#LFF 2016: The Red Turtle review


★★★★★
What words will do justice to this wordless wonder? The Red Turtle is an animated dream, a transcendent work of beautiful, heart-rending art from Studio Ghibli and Dutch animator Michael Dudok de Wit that features no dialogue but speaks volumes of humanity, an indefatigable spirit and mankind's interrelationship with nature. Ostensibly a story of survival, this fusion of sound, image and allegory is bursting with meaning, emotion and a wealth of lessons on the essence of existence. Timeless and universal, what begins as a tale of shipwreck, isolation and helplessness will undergo a magical metamorphosis to a mythical love story, a meditation on reincarnation, rebirth and creation. All this in eighty superlative minutes.

The deafening roar of a raging sea, splintering rowboat panels, gentle light cast and wind flowing between a forest of bamboo, the cry of seabirds high overhead and rustling foliage are acutely felt as lush desert island is tentatively explored. From its first moments, The Red Turtle is a captivating ultra-sensory experience; sounds are crisp and images are hand-drawn perfection. There is tenderness in the pitter-patter sound of baby turtles taking to the water for the first time, humour in a group of mischievous crabs who pester an increasingly weary dark-haired castaway as he builds one, two and then three rafts. Frayed linen trousers are exchanged for seal skin, a more sturdy substitute. There is a constant process of evolution and adaptation but as his beard grows longer, so does his patience wear thin. Each attempted escape from the island is thwarted by an initially unseen aggressor beneath the waves.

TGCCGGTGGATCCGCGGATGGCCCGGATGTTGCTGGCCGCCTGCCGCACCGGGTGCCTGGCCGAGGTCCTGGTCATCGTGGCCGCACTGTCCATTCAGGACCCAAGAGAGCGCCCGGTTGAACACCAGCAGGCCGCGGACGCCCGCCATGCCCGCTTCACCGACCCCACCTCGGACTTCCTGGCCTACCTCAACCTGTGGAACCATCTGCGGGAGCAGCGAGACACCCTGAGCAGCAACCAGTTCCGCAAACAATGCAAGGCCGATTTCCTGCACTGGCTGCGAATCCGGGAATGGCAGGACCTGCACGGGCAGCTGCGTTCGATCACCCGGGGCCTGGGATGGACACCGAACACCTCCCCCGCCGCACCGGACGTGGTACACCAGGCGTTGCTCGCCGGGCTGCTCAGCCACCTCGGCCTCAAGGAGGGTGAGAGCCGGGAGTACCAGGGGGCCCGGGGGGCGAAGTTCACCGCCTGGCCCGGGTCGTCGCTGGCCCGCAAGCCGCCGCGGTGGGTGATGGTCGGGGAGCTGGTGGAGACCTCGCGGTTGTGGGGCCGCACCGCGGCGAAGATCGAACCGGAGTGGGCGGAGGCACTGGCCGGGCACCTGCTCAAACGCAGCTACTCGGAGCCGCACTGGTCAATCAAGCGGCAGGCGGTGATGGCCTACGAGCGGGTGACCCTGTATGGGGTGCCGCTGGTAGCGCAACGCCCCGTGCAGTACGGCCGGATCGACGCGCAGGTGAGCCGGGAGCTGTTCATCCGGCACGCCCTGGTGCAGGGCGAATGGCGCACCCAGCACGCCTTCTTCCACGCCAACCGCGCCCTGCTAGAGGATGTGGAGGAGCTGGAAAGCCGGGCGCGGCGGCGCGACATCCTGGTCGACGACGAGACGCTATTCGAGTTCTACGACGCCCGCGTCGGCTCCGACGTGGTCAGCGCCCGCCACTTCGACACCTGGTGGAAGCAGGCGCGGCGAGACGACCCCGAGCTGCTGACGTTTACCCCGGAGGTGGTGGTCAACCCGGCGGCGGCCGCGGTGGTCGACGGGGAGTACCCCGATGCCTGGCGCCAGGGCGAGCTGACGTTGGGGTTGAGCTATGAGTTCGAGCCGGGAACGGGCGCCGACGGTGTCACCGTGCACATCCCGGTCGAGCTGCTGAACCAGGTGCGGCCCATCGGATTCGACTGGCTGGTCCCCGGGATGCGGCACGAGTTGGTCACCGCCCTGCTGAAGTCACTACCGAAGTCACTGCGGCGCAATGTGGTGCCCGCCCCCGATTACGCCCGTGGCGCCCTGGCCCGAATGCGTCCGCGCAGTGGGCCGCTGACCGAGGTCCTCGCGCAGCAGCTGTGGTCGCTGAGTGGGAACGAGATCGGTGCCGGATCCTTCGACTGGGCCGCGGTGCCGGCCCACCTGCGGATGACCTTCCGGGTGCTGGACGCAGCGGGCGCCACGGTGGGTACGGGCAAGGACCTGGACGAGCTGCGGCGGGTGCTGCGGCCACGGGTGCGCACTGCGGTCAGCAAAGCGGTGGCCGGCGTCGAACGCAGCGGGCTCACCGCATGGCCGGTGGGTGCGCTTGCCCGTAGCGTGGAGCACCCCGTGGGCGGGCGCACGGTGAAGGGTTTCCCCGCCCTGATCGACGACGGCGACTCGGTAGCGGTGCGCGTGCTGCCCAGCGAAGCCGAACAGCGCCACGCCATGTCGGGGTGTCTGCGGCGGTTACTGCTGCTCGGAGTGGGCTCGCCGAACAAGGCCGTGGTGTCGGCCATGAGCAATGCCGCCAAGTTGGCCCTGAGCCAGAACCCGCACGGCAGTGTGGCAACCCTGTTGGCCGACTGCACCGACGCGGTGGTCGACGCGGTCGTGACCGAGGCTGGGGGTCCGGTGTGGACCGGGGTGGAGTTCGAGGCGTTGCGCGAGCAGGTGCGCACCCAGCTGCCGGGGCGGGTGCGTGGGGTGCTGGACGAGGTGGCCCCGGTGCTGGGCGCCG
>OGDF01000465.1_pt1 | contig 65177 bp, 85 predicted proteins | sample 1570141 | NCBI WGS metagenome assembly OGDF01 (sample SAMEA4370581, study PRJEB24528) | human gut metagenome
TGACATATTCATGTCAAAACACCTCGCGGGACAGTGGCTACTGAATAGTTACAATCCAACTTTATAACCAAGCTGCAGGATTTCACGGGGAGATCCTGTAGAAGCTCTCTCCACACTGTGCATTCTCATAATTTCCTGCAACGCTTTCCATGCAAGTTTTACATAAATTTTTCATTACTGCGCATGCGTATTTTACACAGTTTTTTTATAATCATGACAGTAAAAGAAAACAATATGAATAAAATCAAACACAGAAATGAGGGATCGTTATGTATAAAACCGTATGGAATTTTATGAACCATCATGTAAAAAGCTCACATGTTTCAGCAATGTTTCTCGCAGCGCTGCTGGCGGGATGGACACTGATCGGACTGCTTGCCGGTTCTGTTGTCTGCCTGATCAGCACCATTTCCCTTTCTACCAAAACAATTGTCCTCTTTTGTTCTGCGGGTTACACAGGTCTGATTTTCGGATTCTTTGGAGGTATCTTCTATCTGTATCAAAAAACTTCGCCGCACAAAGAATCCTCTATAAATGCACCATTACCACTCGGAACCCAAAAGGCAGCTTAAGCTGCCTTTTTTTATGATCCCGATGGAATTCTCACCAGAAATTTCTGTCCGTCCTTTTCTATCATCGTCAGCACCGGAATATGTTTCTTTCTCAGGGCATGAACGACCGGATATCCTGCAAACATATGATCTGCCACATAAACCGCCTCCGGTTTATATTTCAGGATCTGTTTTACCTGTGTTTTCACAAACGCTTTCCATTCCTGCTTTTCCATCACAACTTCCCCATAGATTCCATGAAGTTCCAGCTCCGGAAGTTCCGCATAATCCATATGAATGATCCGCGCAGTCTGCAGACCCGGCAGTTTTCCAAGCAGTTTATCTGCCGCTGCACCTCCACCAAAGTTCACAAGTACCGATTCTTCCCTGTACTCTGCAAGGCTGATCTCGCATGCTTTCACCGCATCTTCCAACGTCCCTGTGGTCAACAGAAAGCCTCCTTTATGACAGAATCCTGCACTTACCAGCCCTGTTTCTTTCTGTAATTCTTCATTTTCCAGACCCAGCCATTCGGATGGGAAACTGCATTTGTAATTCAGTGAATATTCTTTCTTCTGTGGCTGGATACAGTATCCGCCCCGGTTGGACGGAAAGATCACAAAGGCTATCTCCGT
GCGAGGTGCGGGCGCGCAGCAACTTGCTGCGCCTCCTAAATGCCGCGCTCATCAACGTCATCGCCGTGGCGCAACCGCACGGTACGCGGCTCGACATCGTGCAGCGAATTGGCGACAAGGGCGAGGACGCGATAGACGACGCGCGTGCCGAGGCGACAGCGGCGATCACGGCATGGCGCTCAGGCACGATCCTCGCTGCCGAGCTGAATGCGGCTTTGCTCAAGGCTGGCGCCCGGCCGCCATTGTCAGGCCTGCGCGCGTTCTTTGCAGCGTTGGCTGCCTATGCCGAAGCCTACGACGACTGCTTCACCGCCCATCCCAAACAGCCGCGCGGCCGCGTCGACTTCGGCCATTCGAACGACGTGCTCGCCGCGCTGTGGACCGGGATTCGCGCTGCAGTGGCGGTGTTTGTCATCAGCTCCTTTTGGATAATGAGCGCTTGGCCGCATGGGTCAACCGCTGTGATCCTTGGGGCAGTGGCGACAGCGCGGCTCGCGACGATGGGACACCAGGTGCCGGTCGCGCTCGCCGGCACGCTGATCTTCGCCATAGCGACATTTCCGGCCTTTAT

Why does the titular turtle prevent his flight? Exasperated cries ring out but help is not on the horizon. Dudok de Wit dives into the imagination of his protagonist through dreamscapes. His prone sleeping profile on the beach mirrors the shape of the island as he soon becomes at one with his surroundings but a quartet of wigged classical musicians appear on the beach as an exhausted, delusional mind creates impossible visions. It is a shocking, inhumane act that threatens to upset the fragile balance here but gives rise to remorse and through sincere penance, the reward of new life. To say more risks spoiling this picture book masterpiece but the non-verbal communication of those characters with whom we spend the latter chapters is spellbinding.

Alternating moods come with colours that blend and contrast from luminescent turquoise to sombre greys and hair colours change with the seasons and passing of time. Visual shifts in tone evoke the peaks and troughs of this figure's plight and rises in strings cascade with the force of sea swells, raising hairs on the back of necks and bringing salty tears to eyes. The Red Turtle is a work of art as universal in theme and reach as diverse as the French, Japanese and Dutch influences of its production. It delights in the symbiosis of man and nature, and the circle of life we all share.

The BFI London Film Festival takes place from 5-16 October. Book your tickets at bfi.org.uk/lff.

Matthew Anderson | @behind_theseens

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